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Ramadan television programs leave audiences cold

In previous years, television programs during Ramadan, were of substance. This year, however, drama has taken over from such programs and left people to channel surf through the mass of soap operas. A bitter sarcasm has overtaken the airwaves directed either towards current social and political issues or the main guest on the program. But nothing was outstanding.

The channels are crowded with many different types of program, amongst which the most popular is the talk show, the main purpose of which often appears to be to embarrass the celebrity with impertinent questions. Considered one of most popular of these shows is Blesan Moaaredik (Your Opponent's Tongue) where eminent presenter Tony Khalifa interviews the likes of Egyptian director Inas alDeghedi. Another, Bedon Reqaba (Without Censorship) presented by Waffa alKilany has a similar format.

At the beginning of Ramadan, the interviewing is tight and the format closely followed but it seems that as the month progresses the guests become less and less famous, and more and more vocal as the interviewers seem to be less in control of the questions.
On another level, another type of popular Ramadan show this year is comedy such as 100 Messa (good evening) with Mays Hemdan, Dahakni Shokran (make me laugh, thank you) with Karf alSaaida and Ay Kalam Fadi Maool (nonsense words) and Salata Baladi (Salad) with Tarek Rashed. 100 Messa is one of the most popular comedy shows on the television currently, but not because it's so funny, rather because it's so controversial. The Jordanian anchor on the show was saying such offensive things about Egypt that a Facebook group was formed urging viewers to boycott it.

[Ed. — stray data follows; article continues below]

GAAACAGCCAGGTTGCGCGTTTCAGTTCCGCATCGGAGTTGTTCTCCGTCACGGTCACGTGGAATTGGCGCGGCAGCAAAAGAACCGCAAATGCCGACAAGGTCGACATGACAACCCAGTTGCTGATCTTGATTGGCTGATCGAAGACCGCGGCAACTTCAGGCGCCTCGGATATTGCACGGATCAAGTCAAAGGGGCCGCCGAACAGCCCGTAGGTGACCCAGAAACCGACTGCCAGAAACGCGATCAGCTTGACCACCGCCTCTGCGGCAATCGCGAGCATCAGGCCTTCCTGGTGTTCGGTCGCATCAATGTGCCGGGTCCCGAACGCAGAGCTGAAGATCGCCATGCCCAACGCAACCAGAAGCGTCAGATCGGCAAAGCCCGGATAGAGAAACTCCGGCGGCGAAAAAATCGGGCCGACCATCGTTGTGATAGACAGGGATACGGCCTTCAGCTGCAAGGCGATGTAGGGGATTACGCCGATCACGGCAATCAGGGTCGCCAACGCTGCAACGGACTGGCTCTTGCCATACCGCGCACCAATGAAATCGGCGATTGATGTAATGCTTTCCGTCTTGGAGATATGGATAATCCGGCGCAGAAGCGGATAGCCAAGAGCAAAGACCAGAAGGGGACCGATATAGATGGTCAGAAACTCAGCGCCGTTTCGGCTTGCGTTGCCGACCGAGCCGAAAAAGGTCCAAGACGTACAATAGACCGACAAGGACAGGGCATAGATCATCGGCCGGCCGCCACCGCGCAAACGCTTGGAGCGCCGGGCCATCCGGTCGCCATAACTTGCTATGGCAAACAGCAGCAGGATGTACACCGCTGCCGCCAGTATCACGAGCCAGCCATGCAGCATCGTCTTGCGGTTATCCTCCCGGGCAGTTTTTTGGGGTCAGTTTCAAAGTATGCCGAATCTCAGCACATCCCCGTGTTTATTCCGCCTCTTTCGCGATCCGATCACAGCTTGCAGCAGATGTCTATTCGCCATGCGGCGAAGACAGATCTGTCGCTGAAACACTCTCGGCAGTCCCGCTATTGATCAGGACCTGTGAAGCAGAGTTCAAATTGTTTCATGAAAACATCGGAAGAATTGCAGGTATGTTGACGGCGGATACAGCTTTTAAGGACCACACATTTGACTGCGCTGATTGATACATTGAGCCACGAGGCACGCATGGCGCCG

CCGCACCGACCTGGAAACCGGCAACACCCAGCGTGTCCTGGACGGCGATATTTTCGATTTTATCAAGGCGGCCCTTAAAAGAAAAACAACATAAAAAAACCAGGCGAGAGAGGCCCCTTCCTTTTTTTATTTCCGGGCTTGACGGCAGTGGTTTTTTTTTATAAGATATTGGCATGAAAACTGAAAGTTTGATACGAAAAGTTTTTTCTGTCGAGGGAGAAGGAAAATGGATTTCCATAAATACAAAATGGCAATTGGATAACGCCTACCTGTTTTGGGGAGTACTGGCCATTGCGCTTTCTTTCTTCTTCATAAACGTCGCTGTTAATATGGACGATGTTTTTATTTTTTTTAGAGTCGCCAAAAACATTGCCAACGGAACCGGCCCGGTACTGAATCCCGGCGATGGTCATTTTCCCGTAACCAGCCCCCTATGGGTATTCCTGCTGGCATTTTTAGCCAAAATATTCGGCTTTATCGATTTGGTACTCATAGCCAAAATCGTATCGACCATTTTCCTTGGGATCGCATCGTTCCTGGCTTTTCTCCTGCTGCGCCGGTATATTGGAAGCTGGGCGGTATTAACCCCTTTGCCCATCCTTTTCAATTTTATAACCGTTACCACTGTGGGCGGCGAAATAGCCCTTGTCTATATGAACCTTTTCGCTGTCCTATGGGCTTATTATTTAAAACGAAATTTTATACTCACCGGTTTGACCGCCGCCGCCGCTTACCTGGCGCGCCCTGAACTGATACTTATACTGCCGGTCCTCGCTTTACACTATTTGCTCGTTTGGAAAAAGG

The newest type of comedy is one in which celebrities are tricked into false situations, causing them to lose their tempers, only to be told later that the whole set up was only a joke. Examples of these types of shows are: Fabricano and Kaman wa Kaman (Again and Again).  Programs like this have a hard core fan following but are not as popular as they once were.  In previous years shows like Zakia Zakaria were aimed at the man in the street and not at celebrities.
A common link between all these programs is the high level of sexual content. On almost all of them the anchors are to be found talking about homosexuality, making sexual jokes and loading everything with sexual innuendo, a practice deemed inappropriate during the fasting month of Ramadan.

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